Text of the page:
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    In 2018, Fisheries and Oceans Canada initiated the Multidisciplinary Arctic Program (MAP) – Last Ice, the first ecosystem study of the poorly characterized region of the Lincoln Sea in the Marine Protected Area of Tuvaijuittuq, where multiyear ice still resides in the Arctic Ocean. MAP-Last Ice takes a coordinated approach to integrate the physical, biochemical, and ecological components of the sea ice-ocean connected ecosystem and its response to climate and ocean forcings. The cross-disciplinary program establishes baseline ecological knowledge for Tuvaijuittuq and, in particular, for its unique multiyear ice ecosystem. The database provides baseline data on the abundance of bacteria and viruses in multi- and first-year ice and in surface waters of the Lincoln Sea in Tuvaijuittuq, and their relation to bio-physical conditions. The data were collected during the 2018 spring field campaign of the MAP-Last Ice Program, at an ice camp offshore of Canadian Forces Station (CFS) Alert.

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    Monitoring data from DFO invasive species monitoring programs, along with occurrence information from online databases and the scientific literature, have been paired with high resolution environmental data and oceanographic models in species distribution models that predict present-day and project future distributions of 24 non-indigenous species (NIS) on North America`s east coast, and 31 NIS on its west coast. Future distributions were predicted for 2100, under Representative Concentration Pathway 8.5 from the Intergovernmental Panel on Climate Change’s fifth Assessment Report. Present-day and future richness of these species (i.e., hotspots) have been estimated by summing the occurrence probabilities of NIS. This data set includes the present-day and year 2100 species distribution modeling results for each species, and the estimated species richness. Cite this data as: Lyons DA., Lowen JB, Therriault TW., Brickman D., Guo L., Moore AM., Peña MA., Wang Z., DiBacco C. Data of: Updated species distribution models for marine invasive species hotspot identification. Published: November 2023. Coastal Ecosystems Science Division, Fisheries and Oceans Canada, Dartmouth, N.S. https://open.canada.ca/data/en/dataset/1439dcb3-82a6-40fd-a9a4-8f045b20ff5b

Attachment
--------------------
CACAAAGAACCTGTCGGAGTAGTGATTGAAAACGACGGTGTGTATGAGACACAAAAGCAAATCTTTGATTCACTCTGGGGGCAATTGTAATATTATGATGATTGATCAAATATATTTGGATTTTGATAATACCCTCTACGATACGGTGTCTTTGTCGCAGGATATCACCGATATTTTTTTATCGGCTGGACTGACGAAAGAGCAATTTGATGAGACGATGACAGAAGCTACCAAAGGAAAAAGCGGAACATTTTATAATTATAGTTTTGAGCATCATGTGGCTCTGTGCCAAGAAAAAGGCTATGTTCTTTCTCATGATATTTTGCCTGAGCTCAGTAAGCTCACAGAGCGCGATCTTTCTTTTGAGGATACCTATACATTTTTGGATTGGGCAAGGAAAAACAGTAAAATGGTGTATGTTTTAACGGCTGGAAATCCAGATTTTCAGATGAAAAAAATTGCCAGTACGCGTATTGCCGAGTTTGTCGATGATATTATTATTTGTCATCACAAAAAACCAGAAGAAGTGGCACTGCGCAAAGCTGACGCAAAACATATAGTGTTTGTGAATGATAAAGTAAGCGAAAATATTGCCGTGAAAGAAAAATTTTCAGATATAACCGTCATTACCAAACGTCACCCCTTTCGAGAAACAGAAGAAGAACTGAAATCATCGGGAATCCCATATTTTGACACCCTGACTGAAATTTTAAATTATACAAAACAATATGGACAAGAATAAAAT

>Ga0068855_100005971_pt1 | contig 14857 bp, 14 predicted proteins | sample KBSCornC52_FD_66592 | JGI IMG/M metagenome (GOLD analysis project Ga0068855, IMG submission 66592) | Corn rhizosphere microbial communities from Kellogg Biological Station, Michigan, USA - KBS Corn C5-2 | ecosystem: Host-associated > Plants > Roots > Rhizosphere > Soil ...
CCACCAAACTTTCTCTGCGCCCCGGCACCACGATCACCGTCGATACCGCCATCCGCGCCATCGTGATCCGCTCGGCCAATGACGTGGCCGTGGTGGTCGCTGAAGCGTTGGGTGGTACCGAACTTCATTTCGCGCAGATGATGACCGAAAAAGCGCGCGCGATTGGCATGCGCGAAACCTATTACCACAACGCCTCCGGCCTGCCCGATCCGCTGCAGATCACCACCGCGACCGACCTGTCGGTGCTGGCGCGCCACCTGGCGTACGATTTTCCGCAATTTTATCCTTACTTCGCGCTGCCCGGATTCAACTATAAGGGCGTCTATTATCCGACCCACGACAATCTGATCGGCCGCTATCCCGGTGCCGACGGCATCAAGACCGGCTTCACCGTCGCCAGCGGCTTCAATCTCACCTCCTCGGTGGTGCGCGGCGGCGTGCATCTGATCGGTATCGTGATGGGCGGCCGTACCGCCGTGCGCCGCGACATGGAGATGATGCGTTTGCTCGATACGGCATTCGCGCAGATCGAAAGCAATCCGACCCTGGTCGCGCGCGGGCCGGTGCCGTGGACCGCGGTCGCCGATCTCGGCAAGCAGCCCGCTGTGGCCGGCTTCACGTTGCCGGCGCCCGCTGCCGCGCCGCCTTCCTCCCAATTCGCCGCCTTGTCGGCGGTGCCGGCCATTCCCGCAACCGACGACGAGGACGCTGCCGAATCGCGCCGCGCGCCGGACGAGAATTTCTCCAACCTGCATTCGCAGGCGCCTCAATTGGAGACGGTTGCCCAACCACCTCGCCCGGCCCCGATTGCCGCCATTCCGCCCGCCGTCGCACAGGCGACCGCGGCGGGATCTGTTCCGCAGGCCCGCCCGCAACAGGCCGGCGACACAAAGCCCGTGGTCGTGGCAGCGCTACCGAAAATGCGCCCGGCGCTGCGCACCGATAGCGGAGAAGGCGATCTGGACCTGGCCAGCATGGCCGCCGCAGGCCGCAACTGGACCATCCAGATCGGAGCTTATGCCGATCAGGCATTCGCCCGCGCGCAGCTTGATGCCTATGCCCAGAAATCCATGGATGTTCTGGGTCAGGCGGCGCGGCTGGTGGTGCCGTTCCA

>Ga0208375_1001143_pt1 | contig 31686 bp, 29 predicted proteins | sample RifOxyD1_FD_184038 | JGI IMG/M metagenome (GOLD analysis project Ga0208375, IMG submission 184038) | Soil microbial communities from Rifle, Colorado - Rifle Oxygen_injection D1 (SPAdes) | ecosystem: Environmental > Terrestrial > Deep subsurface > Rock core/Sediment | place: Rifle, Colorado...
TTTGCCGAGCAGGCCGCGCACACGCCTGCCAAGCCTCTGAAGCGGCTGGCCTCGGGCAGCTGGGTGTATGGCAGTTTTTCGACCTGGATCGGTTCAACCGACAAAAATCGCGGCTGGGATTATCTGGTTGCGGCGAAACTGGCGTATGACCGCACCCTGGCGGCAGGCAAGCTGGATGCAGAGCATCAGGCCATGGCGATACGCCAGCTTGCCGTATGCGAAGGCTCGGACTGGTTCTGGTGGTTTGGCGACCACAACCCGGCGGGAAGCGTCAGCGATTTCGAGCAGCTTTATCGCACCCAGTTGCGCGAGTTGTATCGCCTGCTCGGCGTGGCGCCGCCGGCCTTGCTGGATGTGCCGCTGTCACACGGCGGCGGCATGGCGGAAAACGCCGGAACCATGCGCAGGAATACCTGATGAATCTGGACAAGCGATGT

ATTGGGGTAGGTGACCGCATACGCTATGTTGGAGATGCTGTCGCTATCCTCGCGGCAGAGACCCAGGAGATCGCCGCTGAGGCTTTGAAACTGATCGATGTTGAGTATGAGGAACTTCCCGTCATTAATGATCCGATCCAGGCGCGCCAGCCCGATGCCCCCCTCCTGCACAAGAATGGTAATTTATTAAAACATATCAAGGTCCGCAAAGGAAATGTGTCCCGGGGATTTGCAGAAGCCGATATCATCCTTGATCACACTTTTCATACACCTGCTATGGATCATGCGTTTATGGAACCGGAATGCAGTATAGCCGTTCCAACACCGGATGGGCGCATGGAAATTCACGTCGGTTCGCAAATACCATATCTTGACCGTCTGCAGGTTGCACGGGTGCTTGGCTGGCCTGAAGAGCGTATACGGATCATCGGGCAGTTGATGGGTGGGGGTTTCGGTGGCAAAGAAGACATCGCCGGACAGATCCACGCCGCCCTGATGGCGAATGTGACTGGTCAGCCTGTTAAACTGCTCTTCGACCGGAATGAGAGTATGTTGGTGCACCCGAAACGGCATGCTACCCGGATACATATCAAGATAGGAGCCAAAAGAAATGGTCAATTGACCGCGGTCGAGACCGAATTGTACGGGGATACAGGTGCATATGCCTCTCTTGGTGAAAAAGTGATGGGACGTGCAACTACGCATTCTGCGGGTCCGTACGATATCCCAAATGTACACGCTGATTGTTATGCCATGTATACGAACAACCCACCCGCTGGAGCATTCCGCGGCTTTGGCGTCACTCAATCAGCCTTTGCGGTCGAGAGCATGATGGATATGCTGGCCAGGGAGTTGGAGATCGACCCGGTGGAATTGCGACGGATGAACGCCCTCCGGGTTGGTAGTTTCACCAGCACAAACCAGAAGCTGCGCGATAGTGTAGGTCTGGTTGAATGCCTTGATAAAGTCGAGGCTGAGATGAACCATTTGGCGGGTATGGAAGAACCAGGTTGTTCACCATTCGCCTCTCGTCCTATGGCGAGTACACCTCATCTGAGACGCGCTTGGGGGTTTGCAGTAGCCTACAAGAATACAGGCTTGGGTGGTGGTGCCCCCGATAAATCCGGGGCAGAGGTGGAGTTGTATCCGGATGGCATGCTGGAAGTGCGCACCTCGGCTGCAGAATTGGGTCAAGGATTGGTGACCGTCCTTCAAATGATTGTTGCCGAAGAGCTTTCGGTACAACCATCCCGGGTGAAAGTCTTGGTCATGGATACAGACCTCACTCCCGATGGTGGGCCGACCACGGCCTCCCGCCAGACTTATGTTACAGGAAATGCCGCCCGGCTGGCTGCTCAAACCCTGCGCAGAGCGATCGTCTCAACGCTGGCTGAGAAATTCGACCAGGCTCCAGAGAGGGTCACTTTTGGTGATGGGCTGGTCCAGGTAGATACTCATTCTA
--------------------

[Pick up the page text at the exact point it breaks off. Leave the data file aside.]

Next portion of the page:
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    Data layers show commercial fishery footprints for directed fisheries using bottom and pelagic longlines for groundfish and large pelagics respectively, and traps for hagfish, LFA 41 and Grey Zone lobster, snow crab, and other crab on the Scotian Shelf, the Bay of Fundy, and Georges Bank in NAFO Divisions 4VWX and Canadian portions of 5Y and 5Z. Bottom longline and trap fishery maps aggregate commercial logbook effort (bottom longline soak time and logbook entries) per 2-minute grid cell using 2002–2017 data. Pelagic longline maps aggregate speed-filtered vessel monitoring system (VMS) track lines as vessel minutes per km2 on a base-10 log scale using 2003–2018 data. The following data layers are included in the mapping service for use in marine spatial planning and ecological risk assessment: 1) multi-year and quarterly composite data layers for bottom longline and trap gear, and 2) multi-year and monthly composite data layers for pelagic longline gear. Additional details are available online: S. Butler, D. Ibarra and S. Coffen-Smout, 2019. Maritimes Region Longline and Trap Fisheries Footprint Mapping for Marine Spatial Planning and Risk Assessment. Can. Tech. Rep. Fish. Aquat. Sci. 3293: v + 30 p. http://publications.gc.ca/collections/collection_2019/mpo-dfo/Fs97-6-3293-eng.pdf

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    The data layer (.tif) presented are the results of using MaxEnt to produce a single species habitat map for Sea Scallop (Placopecten magellanicus) on German Bank (off South West Nova Scotia, Canada). Presence data derived from videos and still images were compared against environmental variables derived from multibeam bathymetry (Slope, Curvature, Aspect and Bathymetric Position Index (BPI)), and backscatter data (principal components: Q1, Q2, and Q3). Results represent a probability of habitat suitability for Sea Scallop on German Bank. Probability of suitability: The probability that a given habitat is suitable for a species based on presence data and underlying environmental variables (i.e. probability of species occurrence). Reference: Brown, C. J., Sameoto, J. A., & Smith, S. J. (2012). Multiple methods, maps, and management applications: Purpose made seafloor maps in support of ocean management. Journal of Sea Research, 72, 1–13. https://doi.org/10.1016/j.seares.2012.04.009 Cite this data as: Brown, C. J., Sameoto, J. A., & Smith, S. J. Data of: Distribution of Sea Scallop on German Bank. Published: February 2021. Population Ecology Division, Fisheries and Oceans Canada, Dartmouth, N.S. https://open.canada.ca/data/en/dataset/2bb98a09-5daf-42c4-94e8-e5de718b821d